It was a golden week in the West End – in more ways than one. The weather was nearly perfect and the colors were at their peak. As a result, there was a perfect storm of tourism as people flocked to the area for the beauty, hospitality and culture.
All of the events that happened in the West End last week came off with no hitches and all had good attendance. The Birch Grove Community Center celebration was very well attended and Birch Grove Foundationa Director Patty Nordahl wants me to thank everyone 0n her behalf. She singled out Matt Kartes, Bill Huggins, Eric Frost, Doug Nordahl and James Coleman for their hard work getting the new wood-fired bread and pizza oven finished and cured in time for the ribbon cutting. She also thanks Roger Michaelson for cutting the ribbon on the oven, a memorial to his wife Muriel, and Ginny Storlie, who cut the ribbon on the new skating rink and warming house, dedicated in memory of her husband Derald. Finally, Patty gives special thanks to all the volunteers who got the playground installed. A couple of former Birch Grove students commented that they would like to re-enroll in elementary school, just so they could enjoy the new playground and tennis court!
Patty is also gauging interest in the possibility of a beginning T’ai Chi class at Birch Grove. Give Patty a call at 663-7977 if you are interested. Patty also mentioned that several classes are being considered for exploring the various uses of the wood-fired oven. Let Patty know what your ideas are for the oven – whether as a student, or an instructor.
The Sawtooth Mountain Clinic office at Birch Grove will be open one day a week throughout October. Call 387-2330 for appointments.
Before we leave Birch Grove, mark your calendar for Zoar Church’s annual Lutefisk Supper, scheduled for Saturday, November 10th at Birch Grove. This is a time-tested community event with deep cultural roots that run all the way back to Scandinavia.
Another long-standing community event is the North Shore Health Care Foundation Golf Tournament, held at Superior National in Lutsen, on Sunday, October 7. The traditional 19th hole reception will once again be hosted by the ever-generous Lutsen Resort. As always, be there, or be square. You can find details at the North Shore Health Care Foundation website.
There are two really cool historical presentations coming up. Cook County Higher Education is collaborating with the Cook County Historical Society to bring up Todd Lindahl, from Two Harbors, who will present “Passenger Boats of the North Shore” on Thursday, October 18, from 7 – 8:30 p.m. at the North Shore Campus in Grand Marais. I know Todd and he is an interesting and entertaining expert on North Shore history. Call 387-3411 if you have questions. Of course, treats are provided.
The second historical gathering is the annual story telling dinner, sponsored by the North Shore Fishing Museum in Tofte and held at Lutsen Resort. This year the event will feature Adolph Ojard, who is Executive Director of the Seaway Port Authority in Duluth. Adolph is a Knife River native, who grew up commercial fishing with his grandfather on Lake Superior. His mother is Marion Torgerson, from the Isle Royale Torgersons. December 1st is the date and reservations can be made by calling Lutsen Resort at 663-7212.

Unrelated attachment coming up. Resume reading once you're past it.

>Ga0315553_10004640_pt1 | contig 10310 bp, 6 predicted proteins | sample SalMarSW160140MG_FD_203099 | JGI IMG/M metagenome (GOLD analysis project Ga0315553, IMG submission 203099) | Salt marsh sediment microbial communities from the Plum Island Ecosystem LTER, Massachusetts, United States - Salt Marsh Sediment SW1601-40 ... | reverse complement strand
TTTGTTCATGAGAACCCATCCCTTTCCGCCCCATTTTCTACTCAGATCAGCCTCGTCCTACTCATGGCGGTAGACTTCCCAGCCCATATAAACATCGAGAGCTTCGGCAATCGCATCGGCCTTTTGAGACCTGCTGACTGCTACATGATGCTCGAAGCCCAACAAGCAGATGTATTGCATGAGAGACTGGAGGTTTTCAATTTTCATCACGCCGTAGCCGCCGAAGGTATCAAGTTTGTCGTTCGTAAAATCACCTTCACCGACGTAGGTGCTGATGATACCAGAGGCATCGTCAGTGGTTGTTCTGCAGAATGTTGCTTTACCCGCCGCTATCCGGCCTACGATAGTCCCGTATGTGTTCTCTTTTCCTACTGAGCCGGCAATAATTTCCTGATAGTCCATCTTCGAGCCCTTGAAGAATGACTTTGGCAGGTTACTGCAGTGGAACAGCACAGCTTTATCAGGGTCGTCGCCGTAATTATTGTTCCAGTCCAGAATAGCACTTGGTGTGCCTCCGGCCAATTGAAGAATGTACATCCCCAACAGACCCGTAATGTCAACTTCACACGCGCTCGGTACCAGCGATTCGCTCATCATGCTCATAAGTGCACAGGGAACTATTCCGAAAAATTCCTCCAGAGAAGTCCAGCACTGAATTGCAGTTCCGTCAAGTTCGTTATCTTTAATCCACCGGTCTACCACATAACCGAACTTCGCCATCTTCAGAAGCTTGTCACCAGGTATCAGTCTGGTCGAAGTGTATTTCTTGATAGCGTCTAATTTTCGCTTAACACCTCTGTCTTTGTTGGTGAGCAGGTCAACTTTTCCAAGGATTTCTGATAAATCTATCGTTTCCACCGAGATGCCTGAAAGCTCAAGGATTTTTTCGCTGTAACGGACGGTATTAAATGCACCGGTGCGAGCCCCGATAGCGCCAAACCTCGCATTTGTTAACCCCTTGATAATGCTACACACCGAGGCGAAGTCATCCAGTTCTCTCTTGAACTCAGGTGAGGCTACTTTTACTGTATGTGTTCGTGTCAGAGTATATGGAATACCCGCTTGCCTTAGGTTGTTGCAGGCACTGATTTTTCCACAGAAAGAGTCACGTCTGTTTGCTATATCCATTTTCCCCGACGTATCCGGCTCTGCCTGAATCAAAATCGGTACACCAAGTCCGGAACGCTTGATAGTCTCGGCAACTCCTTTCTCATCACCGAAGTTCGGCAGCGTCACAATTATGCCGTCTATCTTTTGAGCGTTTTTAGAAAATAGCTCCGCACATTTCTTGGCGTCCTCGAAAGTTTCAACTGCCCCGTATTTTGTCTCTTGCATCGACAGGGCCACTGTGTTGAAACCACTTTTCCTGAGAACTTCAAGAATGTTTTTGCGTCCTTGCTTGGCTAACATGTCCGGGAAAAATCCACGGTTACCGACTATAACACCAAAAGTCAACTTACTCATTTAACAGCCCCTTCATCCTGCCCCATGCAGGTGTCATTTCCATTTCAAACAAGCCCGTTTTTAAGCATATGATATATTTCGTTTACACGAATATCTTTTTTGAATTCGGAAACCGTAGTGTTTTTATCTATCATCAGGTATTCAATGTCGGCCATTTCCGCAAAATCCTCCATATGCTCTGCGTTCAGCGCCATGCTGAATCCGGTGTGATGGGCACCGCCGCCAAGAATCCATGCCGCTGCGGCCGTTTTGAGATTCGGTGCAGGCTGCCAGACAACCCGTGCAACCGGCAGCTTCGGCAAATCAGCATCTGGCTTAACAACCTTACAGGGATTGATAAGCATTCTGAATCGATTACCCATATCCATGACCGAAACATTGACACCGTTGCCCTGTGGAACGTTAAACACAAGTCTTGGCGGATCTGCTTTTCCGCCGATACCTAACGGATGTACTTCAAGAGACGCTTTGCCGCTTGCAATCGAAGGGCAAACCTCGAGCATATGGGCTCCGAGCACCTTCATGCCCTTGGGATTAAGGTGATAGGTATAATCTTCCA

Almost every party returning from the BWCA Wilderness last week reported hearing wolves howl. We’ve heard them almost every night here at Sawbill as well. One couple from Michigan heard the wolves howl so close to their campsite, that they were also able to hear the brush rustle as the pack passed by and the sound of them lapping up water from the lake.
Hearing wolves and seeing their sign is one of the signature experiences that draw people to the forest and wilderness. Sadly, many wolves will be killed next month when the wolf hunting and trapping season begins again after many years of wolves being strictly protected. I have no objection to hunting or trapping, but I feel strongly that the wolves have more economic value to the local community when they are alive, rather than as a trophy in someone’s den.
I always enjoy asking our outfitting guests about what they do for a living. At an outfitter, it is nearly impossible to guess what people do by looking at them. One customer, a few years ago, was returning from her trip and was extremely dirty. Her clothes were filthy, her face was covered with soot and, frankly, she smelled bad. She was an interesting conversationalist, so I asked her what she did for a living. She informed me that she was a federal judge. I was surprised and did a little double take. She caught it and said, “Does it surprise you that a woman is a federal judge?” “No”, I replied, “It surprises me that someone so dirty is a federal judge.” She laughed and said, “You should see me in my robes!”
This spring, we had a customer who is an accomplished and well-known trumpet player. Last week, we had a customer who is an accomplished and well-known trumpet maker. Besides being genuinely interesting people to meet, I was able to connect them as friends on Facebook and who knows what beautiful music might be the result. It’s a small world here in the West End.
Photo by Tom Spence, Tofte.